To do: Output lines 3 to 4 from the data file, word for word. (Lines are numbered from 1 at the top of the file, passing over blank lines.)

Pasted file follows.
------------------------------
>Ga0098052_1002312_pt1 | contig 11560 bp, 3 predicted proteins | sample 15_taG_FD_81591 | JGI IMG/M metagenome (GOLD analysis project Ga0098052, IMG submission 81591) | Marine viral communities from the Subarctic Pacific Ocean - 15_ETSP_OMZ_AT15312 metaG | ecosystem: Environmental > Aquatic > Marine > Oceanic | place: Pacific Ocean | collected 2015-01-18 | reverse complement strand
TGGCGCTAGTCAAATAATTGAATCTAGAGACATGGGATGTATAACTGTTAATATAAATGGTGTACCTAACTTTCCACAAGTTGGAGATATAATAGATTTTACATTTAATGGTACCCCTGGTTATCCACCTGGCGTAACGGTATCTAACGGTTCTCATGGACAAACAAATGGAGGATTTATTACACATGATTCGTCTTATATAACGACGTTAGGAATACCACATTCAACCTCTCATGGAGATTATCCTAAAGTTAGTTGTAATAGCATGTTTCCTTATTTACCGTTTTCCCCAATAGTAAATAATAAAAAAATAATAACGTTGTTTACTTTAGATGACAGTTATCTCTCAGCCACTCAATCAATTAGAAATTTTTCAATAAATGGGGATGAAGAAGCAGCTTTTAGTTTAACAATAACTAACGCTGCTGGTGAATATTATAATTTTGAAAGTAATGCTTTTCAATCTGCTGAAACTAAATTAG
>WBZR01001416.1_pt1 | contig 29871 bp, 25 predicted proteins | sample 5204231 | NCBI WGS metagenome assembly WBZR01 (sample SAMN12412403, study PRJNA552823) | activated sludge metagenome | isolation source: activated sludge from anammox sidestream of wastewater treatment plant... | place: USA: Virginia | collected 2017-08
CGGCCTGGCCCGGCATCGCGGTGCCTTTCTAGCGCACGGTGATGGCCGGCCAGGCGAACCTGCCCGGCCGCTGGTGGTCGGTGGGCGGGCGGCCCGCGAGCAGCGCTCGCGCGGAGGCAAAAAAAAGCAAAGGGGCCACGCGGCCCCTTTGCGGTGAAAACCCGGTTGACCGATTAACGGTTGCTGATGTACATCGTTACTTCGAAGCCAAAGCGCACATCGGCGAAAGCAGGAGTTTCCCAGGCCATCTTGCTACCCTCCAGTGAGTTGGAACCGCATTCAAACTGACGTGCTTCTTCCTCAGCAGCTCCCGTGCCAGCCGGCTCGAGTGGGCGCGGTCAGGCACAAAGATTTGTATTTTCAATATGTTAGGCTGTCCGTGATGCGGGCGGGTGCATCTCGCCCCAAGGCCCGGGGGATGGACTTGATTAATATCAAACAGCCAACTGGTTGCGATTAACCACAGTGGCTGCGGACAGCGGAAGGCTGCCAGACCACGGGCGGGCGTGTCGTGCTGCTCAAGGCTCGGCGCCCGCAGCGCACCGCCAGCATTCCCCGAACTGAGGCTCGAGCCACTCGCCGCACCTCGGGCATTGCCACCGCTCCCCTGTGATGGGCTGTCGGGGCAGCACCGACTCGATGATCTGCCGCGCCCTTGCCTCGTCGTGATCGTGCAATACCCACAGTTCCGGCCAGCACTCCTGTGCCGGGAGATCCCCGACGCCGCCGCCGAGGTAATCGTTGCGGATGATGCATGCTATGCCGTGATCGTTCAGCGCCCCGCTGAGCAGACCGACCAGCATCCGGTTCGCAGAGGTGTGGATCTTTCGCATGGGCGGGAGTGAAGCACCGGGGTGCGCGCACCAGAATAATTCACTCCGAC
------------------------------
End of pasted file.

>WBZR01001416.1_pt1 | contig 29871 bp, 25 predicted proteins | sample 5204231 | NCBI WGS metagenome assembly WBZR01 (sample SAMN12412403, study PRJNA552823) | activated sludge metagenome | isolation source: activated sludge from anammox sidestream of wastewater treatment plant... | place: USA: Virginia | collected 2017-08
CGGCCTGGCCCGGCATCGCGGTGCCTTTCTAGCGCACGGTGATGGCCGGCCAGGCGAACCTGCCCGGCCGCTGGTGGTCGGTGGGCGGGCGGCCCGCGAGCAGCGCTCGCGCGGAGGCAAAAAAAAGCAAAGGGGCCACGCGGCCCCTTTGCGGTGAAAACCCGGTTGACCGATTAACGGTTGCTGATGTACATCGTTACTTCGAAGCCAAAGCGCACATCGGCGAAAGCAGGAGTTTCCCAGGCCATCTTGCTACCCTCCAGTGAGTTGGAACCGCATTCAAACTGACGTGCTTCTTCCTCAGCAGCTCCCGTGCCAGCCGGCTCGAGTGGGCGCGGTCAGGCACAAAGATTTGTATTTTCAATATGTTAGGCTGTCCGTGATGCGGGCGGGTGCATCTCGCCCCAAGGCCCGGGGGATGGACTTGATTAATATCAAACAGCCAACTGGTTGCGATTAACCACAGTGGCTGCGGACAGCGGAAGGCTGCCAGACCACGGGCGGGCGTGTCGTGCTGCTCAAGGCTCGGCGCCCGCAGCGCACCGCCAGCATTCCCCGAACTGAGGCTCGAGCCACTCGCCGCACCTCGGGCATTGCCACCGCTCCCCTGTGATGGGCTGTCGGGGCAGCACCGACTCGATGATCTGCCGCGCCCTTGCCTCGTCGTGATCGTGCAATACCCACAGTTCCGGCCAGCACTCCTGTGCCGGGAGATCCCCGACGCCGCCGCCGAGGTAATCGTTGCGGATGATGCATGCTATGCCGTGATCGTTCAGCGCCCCGCTGAGCAGACCGACCAGCATCCGGTTCGCAGAGGTGTGGATCTTTCGCATGGGCGGGAGTGAAGCACCGGGGTGCGCGCACCAGAATAATTCACTCCGAC